Tag Archives: greed

Greed and Fraud

A few weeks ago, I posted an article about the relationship between fear and fraud. Basically, if someone is trying to make you afraid, then asking for money or personal information, it is very likely that they are trying to steal from you.

There is another emotion that scammers will often prey upon: greed. That all-too-human desire to get something for nothing, and to be the one with the most.

The most obvious example I can think of is the old Lottery Scam. By stoking greed with the promise of vast, out-of-nowhere riches, the perpetrators of this scam hope you won’t notice how suspicious the hoops they’re asking you to jump through are. The promise of millions of dollars is misdirection; while you’ve got your eyes on the prize, you might not remember how unwise it is to wire a few thousand dollars to a stranger, or that “cash this check and wire the money back to me” is a weird request to begin with.

Other examples include the Car Wrap Advertising scam, the Pigeon Drop scheme (“I found money, let’s share it!”), and of course the old Nigerian 419 scam (“I’m an exiled prince; help me retrieve my fortune and I’ll share it with you,” which at this point isn’t even a “classic” scam; it’s positively an antique).

It’s the same tip as with fear: if someone is trying to spark greed, then asking for money and/or personal information, they are trying to scam you.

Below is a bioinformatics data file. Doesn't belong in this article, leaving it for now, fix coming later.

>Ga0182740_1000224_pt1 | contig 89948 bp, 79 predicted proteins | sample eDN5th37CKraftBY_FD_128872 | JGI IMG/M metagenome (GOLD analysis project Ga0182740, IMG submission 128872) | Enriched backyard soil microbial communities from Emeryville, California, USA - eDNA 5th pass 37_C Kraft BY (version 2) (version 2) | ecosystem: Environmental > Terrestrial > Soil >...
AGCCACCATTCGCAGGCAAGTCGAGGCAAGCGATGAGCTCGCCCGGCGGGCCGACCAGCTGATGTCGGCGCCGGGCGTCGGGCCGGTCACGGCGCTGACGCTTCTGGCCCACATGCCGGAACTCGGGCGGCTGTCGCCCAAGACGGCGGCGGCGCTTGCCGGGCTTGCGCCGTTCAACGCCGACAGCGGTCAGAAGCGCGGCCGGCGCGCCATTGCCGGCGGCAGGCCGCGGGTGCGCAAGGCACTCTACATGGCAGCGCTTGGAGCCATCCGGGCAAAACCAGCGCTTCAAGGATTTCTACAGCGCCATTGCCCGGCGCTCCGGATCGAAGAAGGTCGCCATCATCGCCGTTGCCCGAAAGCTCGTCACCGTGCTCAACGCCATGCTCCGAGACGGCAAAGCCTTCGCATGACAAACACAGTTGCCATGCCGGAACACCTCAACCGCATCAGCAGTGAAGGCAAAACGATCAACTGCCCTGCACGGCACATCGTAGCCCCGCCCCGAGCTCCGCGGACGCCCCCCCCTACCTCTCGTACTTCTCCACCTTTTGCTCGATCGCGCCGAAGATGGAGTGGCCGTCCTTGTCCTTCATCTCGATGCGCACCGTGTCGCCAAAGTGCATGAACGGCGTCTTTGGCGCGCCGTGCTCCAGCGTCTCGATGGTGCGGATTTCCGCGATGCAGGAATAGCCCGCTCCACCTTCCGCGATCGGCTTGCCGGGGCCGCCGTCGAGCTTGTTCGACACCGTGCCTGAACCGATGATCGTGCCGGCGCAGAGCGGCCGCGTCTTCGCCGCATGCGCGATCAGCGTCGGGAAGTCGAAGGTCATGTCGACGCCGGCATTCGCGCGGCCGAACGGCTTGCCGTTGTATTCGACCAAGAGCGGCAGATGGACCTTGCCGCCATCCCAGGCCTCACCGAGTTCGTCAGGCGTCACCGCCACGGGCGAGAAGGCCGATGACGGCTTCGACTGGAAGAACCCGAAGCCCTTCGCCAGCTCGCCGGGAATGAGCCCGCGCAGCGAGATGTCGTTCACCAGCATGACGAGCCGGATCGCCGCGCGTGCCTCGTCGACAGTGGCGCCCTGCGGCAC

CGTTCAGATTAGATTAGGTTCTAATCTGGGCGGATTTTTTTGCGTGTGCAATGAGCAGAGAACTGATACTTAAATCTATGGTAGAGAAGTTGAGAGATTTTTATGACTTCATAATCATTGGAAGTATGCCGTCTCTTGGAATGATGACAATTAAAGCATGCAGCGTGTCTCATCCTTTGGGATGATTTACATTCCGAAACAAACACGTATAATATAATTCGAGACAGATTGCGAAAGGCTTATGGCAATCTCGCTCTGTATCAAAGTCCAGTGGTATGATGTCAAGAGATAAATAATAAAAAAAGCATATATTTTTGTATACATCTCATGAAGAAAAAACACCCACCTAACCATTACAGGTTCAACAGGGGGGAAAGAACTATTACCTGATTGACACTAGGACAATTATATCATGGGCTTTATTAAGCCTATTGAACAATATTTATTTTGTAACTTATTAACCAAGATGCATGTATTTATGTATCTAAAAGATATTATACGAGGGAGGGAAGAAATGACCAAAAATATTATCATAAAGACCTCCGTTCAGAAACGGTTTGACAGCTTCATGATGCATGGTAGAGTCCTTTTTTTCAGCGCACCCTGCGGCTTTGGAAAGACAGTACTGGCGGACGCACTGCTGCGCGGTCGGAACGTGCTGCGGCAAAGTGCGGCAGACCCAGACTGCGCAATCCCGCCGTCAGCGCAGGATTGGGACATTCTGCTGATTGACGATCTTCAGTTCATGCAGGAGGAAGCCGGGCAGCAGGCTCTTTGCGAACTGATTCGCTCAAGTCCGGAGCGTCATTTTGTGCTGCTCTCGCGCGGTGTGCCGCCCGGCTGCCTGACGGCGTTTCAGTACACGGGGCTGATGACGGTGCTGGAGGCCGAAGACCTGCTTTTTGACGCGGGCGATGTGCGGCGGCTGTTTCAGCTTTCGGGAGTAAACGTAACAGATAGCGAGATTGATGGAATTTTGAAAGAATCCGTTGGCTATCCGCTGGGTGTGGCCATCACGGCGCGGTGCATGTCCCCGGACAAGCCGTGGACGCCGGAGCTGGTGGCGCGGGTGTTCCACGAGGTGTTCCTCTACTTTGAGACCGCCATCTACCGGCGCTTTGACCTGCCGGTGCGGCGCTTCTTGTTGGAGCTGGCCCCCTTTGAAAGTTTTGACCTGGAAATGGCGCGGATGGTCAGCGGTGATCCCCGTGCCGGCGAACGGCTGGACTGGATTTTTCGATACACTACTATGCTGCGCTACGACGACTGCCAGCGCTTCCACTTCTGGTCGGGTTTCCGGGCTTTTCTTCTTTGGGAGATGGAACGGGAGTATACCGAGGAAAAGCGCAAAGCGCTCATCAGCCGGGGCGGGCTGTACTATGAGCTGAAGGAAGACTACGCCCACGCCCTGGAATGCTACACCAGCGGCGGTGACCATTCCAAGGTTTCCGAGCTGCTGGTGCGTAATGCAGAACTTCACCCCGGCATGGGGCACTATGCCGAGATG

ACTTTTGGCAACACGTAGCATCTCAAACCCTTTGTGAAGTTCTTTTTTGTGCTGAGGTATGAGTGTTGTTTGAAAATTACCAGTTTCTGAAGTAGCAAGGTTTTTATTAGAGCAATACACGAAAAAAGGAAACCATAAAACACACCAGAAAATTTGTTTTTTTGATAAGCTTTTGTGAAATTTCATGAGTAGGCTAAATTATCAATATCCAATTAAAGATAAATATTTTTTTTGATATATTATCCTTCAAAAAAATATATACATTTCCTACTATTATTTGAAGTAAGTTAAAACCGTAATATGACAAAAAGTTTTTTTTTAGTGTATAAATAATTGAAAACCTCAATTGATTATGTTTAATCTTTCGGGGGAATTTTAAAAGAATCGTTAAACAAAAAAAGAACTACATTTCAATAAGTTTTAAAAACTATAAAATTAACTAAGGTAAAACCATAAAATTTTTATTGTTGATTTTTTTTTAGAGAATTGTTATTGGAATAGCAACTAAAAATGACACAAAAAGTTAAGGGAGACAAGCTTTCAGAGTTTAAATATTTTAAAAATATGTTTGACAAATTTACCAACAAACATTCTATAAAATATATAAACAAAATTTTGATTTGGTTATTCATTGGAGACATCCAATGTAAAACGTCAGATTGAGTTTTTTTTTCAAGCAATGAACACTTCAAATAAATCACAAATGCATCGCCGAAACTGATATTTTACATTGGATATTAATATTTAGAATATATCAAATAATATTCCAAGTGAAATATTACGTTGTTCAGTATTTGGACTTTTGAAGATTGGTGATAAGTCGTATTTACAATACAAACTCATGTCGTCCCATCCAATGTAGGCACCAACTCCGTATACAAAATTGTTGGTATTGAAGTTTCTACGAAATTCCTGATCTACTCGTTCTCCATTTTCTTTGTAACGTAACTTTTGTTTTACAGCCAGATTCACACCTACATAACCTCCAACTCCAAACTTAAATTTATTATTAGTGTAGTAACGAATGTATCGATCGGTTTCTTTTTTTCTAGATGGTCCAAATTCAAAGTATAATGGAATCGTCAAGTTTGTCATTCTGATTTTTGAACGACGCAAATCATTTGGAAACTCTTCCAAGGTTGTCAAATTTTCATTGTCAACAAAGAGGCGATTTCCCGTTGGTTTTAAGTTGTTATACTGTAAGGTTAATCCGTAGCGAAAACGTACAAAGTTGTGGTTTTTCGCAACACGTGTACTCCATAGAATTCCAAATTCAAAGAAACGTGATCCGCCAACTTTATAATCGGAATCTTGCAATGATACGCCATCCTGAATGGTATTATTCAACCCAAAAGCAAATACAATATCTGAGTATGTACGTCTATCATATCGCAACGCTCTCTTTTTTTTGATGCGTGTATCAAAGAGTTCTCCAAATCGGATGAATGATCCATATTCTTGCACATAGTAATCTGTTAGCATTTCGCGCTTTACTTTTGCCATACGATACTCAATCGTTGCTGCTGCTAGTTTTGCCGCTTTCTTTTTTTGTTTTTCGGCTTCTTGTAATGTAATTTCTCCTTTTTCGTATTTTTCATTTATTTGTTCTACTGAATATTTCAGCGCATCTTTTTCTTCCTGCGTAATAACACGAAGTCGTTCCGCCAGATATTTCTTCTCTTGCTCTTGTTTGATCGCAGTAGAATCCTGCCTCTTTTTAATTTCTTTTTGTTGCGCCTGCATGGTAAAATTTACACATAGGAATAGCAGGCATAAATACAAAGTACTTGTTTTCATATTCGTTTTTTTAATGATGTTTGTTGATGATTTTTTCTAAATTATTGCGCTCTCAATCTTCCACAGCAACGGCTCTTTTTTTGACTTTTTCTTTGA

Don’t be greedy

There are a certain category of scams that prey on a personality trait that most of us have to some degree: greed. Some of us keep it chained up better than others, but on some (hopefully, deeply buried) level most people are a six-year-old who doesn’t want to share his/her birthday cake with anyone.

Hey, I’ll grab the last cookie without offering it to anyone else, too. If nobody’s looking.

But when it comes to con games and scams, not being greedy (or at least keeping it under wraps) can help you steer clear.

For example, let’s say you’re walking to your car when two people approach you. They tell you they’ve found a briefcase with a whole bunch of money in it, and they’re offering to split it with you. There’s always a complication, though, and they’ll ask you to provide some “good faith money” to throw in with the found cash. At this point, you’re supposed to withdraw a couple thousand dollars and hand it over to strangers. This is where being greedy—wanting to get something for nothing—will lead you into falling for a pigeon drop scam.

Look at all the “make money online” scams (some of which are so sophisticated they have their own late-night infomercials). You’re enticed with the promise of thousands of dollars per week (or even day), and all you have to do is send in your payment, sit back, and let the cash roll in. Again, you’re being greedy. You’re trying to get paid while providing zero value to anyone, and in the end you’ll be the one who loses.

Con artists and swindlers are nothing if not well versed in human nature. They know all about that inner Daffy Duck (“I may be a craven little coward, but I’m a greedy craven little coward”) lurking just under the surface of so many of us.

The reason they know all about it is that they’re giving it free rein over their own lives. Almost everyone has a weakness that can be exploited under the right conditions, especially when they’re not paying attention. When you find yourself in a situation, ask this question: “Am I trying to get something for nothing here?”

If the answer is “yes,” you might be gearing up to fall for a scam.